Human Cinema by Rammesh; Notion Press, pp.250, Rs.350
Most of the people consider cinema mainly as an entertainment and a shortest route to popularity; very true. The creativity part, the difficulties in execution leading ultimately to success of a movie is nothing but a greatest gamble. The testimonies are plenty. Popular directors to popular actors have tasted success as much as failures also in their career.
The Hindi movie fans of 1970s are bound to remember Hrishikesh Mukharjee, film director (1922-2006) popularly referred as Hrishida. I started watching his movies after his biggest success ‘Anand’ (1970). It was followed by ‘Guddi’ (1971), ‘Bawarchi, and ‘Abhimaan’. He created a niche for himself in painting the characters which are memorable still. My admiration multiplied because his movies in 1970 ‘Namak Haraam’, ‘Chupke Chupke’, ‘Mili’, ‘Golmaal’ and ‘Khubsoorat’ are on diverse topics and definitely movies which could be enjoyed even if you view them now. Earlier, two of his films, ‘Anupama (1966) and ‘Satyakam’ (1969) were talked about for their contents. I saw ‘Anupama’ recently in Youtube and no doubt it is a good one.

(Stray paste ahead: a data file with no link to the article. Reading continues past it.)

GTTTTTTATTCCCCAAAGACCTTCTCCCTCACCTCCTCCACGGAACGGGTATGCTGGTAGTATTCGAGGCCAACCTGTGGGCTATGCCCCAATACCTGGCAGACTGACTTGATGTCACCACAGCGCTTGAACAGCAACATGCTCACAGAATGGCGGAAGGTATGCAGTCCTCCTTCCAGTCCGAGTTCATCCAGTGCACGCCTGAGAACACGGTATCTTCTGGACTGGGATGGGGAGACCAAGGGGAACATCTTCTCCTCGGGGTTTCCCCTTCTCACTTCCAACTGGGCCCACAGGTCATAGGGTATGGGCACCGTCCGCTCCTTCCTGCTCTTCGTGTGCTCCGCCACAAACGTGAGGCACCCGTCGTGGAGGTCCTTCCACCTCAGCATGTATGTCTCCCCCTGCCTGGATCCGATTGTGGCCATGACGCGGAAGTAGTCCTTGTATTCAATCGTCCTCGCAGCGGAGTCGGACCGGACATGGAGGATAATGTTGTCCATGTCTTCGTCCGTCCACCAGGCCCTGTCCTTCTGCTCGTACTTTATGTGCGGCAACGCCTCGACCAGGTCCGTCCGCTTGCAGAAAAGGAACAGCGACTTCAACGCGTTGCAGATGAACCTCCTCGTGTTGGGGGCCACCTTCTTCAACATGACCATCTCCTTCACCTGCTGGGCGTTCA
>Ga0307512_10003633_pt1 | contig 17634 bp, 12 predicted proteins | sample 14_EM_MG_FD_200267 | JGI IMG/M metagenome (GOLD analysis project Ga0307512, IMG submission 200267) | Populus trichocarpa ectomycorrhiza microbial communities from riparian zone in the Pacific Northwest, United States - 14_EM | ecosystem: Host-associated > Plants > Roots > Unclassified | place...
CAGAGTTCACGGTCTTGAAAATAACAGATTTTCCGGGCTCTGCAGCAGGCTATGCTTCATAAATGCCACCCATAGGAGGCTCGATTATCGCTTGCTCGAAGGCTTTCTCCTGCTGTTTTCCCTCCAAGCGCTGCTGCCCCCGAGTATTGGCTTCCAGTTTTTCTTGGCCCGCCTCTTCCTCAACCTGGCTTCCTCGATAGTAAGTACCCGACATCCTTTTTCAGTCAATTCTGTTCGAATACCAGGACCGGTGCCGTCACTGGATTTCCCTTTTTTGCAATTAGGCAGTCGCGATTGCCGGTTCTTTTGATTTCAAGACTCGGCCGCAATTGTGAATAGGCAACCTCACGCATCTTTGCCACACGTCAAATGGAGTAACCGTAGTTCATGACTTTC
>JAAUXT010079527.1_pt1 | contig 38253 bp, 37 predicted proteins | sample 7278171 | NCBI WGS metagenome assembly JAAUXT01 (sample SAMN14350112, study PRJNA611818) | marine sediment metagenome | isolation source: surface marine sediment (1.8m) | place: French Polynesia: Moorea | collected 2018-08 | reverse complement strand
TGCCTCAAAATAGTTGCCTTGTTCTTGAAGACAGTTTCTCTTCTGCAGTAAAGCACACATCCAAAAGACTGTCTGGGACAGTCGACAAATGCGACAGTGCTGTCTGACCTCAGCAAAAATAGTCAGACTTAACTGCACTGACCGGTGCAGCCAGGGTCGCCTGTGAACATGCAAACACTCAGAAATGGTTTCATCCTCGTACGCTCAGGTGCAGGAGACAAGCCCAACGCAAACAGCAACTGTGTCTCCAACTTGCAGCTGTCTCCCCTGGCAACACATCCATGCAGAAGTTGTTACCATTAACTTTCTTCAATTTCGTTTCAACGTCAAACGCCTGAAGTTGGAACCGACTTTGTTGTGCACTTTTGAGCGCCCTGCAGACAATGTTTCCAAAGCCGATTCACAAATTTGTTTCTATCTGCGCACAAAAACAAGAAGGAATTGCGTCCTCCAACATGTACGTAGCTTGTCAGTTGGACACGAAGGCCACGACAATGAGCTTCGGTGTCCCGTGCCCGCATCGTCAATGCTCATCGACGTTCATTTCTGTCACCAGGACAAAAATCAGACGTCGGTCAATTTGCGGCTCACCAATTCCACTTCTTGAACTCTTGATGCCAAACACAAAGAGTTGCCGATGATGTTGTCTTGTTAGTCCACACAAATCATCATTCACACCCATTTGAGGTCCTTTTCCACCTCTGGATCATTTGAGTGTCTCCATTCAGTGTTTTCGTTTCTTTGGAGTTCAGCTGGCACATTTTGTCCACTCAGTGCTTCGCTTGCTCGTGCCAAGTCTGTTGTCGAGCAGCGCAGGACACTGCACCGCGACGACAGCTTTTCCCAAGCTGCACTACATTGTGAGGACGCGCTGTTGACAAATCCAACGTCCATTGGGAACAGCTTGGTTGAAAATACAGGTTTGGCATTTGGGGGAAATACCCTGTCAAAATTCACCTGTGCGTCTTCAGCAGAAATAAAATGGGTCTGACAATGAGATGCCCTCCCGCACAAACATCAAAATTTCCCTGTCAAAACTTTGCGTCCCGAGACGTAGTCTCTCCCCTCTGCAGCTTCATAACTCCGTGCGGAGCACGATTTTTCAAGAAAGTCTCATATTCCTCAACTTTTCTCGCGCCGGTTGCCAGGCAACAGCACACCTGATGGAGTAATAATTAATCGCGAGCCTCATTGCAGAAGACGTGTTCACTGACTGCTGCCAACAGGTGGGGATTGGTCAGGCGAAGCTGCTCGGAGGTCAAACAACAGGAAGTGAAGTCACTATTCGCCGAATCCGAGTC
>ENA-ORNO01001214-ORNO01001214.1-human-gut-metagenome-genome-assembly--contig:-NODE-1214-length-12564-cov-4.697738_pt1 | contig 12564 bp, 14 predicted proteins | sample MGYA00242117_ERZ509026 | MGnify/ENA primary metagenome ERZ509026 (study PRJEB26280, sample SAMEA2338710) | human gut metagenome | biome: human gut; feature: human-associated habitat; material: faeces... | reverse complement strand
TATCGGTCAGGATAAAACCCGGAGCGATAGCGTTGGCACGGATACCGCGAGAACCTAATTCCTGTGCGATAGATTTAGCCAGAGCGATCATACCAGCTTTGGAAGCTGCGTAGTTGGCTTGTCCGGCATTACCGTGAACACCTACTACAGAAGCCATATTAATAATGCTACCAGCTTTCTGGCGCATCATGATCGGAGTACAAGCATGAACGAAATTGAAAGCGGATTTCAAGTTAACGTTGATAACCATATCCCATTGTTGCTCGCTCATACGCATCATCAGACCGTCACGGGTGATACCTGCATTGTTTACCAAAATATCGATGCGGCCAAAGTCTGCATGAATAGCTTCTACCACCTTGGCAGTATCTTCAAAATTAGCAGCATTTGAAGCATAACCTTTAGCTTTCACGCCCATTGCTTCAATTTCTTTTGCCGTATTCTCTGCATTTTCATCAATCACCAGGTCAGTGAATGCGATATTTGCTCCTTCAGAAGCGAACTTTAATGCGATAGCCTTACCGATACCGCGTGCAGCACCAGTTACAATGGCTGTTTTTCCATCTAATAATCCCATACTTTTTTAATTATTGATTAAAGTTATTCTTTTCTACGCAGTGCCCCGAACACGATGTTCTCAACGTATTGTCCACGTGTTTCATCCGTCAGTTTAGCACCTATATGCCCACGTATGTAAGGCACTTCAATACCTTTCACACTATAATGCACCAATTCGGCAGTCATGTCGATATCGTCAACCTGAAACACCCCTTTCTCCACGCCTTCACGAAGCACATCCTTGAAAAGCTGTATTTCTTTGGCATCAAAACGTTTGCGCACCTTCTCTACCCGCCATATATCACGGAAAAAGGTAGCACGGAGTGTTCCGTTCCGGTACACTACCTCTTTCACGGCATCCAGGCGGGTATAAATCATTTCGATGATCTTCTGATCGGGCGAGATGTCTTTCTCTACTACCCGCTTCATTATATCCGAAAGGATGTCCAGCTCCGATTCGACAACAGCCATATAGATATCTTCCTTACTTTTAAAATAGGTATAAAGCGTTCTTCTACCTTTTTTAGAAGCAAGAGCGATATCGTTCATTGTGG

Author Rammesh had written and published an interesting anthology titled ‘Human Cinema’ completely analyzing Hrishikesh Mukharjee’s movies almost threadbare. It is unquestionably an analysis of an ardent fan but at the same time without any favoritism. I feel it is one of the most balanced analytical works on a celebrated director. Understandably, a movie buff only can understand the intricacies of a movie and express the same in an unbiased manner; indeed, it is definitely another art. Hrishida had directed 42 films in his career from 1957 (‘Musafir’) to 1998 (‘Jhoot Bole Kawa Khate’).
Rammesh, year wise chronologically discussed all his movies for their merits and demerits. He mentions that the director has a tendency to make ‘Male Weepie’ movies like ‘Satyakam’, ‘Anand’, ‘Arjun Pandit’ to ‘Alaap’ where the male protagonists are put to lot of hardships and miseries. Hrishida is also adept in changing the image of an actor like he did for Dharmendra, Amitabh Bhachcharn, Bindu, Om Prakash, Amol Palekar and Utpal Dutt. He also appreciates the director’s penchant for comedy movies like ‘Golmal’’ and ‘Chupke Chupke’.
Even the songs in the movies and their significance are interestingly discussed in this book. Like a doctoral thesis it carries many foot notes, bibliography, appendices and a personal interview with the director. It is also true that the author while accepting the box office disasters of some his movies he tries to justify in some cases but many times he tries to find out and present the valid reasons for the same. That type of balanced approach should be lauded.
The book would be a wonderful document on a very popular and celebrated director and film buffs for those knowing about the directors of yesteryears. The major focus of Rammesh is to project Hrishikesh Mukherjee as a director who always give great importance to humanism.
There is a poignant line in his film Anand was ‘Zindagi badi honi chahiye, lambi nahin’ (‘Life should be great and not long); how true it is!